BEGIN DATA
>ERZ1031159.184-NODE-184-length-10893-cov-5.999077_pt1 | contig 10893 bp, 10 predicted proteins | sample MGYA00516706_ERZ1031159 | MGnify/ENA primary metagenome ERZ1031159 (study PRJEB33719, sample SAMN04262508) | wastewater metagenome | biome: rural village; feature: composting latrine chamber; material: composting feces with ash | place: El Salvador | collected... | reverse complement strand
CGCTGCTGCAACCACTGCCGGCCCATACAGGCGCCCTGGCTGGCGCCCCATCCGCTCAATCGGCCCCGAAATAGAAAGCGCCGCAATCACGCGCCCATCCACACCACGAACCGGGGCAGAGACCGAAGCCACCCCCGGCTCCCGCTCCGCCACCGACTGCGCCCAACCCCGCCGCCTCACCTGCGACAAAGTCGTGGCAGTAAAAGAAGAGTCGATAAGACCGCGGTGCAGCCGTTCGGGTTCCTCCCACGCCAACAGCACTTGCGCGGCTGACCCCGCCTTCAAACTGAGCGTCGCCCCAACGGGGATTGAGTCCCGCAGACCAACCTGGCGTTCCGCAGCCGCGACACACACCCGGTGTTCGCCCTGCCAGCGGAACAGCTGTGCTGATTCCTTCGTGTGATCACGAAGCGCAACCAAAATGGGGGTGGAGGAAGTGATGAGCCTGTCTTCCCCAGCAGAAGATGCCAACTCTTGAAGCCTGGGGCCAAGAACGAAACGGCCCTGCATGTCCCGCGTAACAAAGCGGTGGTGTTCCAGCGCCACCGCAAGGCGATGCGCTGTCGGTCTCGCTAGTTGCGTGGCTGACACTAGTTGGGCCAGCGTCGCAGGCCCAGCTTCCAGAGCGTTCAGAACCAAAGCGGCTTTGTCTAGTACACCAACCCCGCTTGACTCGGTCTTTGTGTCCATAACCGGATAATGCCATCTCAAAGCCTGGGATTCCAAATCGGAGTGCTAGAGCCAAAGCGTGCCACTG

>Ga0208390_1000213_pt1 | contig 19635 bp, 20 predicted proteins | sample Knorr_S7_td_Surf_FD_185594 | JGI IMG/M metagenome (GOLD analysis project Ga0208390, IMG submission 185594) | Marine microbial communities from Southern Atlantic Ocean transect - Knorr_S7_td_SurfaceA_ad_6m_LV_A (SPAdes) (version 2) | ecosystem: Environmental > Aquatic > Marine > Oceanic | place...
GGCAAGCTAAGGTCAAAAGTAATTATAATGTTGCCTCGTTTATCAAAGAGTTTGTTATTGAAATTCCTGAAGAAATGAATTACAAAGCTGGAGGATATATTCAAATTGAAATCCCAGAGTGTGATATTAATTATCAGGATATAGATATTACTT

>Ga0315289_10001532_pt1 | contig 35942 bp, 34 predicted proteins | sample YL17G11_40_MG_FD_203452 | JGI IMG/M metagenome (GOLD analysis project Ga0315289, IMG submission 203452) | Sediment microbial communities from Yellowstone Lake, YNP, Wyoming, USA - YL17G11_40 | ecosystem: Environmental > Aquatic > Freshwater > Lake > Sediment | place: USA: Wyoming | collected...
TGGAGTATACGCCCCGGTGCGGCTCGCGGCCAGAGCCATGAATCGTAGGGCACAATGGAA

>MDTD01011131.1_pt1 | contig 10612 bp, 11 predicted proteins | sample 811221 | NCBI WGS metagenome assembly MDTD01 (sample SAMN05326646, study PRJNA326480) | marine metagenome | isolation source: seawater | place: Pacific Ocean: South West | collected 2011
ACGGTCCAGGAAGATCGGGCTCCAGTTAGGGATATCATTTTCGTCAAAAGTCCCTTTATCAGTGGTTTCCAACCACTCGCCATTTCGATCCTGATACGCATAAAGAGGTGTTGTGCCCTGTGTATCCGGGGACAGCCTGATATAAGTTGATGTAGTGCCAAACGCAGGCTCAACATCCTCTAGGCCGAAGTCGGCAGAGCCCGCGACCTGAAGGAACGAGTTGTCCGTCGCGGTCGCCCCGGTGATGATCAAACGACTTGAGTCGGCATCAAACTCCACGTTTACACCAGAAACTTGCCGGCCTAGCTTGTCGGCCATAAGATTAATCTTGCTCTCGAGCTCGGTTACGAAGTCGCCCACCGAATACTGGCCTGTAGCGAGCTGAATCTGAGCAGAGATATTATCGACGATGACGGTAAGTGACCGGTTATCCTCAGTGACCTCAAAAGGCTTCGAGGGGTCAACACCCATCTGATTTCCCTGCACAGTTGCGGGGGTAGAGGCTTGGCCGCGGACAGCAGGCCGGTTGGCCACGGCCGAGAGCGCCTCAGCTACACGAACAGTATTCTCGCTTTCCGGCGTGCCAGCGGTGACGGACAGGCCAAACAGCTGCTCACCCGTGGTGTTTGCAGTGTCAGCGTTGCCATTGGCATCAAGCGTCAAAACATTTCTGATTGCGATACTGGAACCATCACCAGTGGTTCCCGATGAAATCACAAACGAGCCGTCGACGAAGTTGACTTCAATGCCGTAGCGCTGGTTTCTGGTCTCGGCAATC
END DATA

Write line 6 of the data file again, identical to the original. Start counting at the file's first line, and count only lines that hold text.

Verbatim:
TGGAGTATACGCCCCGGTGCGGCTCGCGGCCAGAGCCATGAATCGTAGGGCACAATGGAA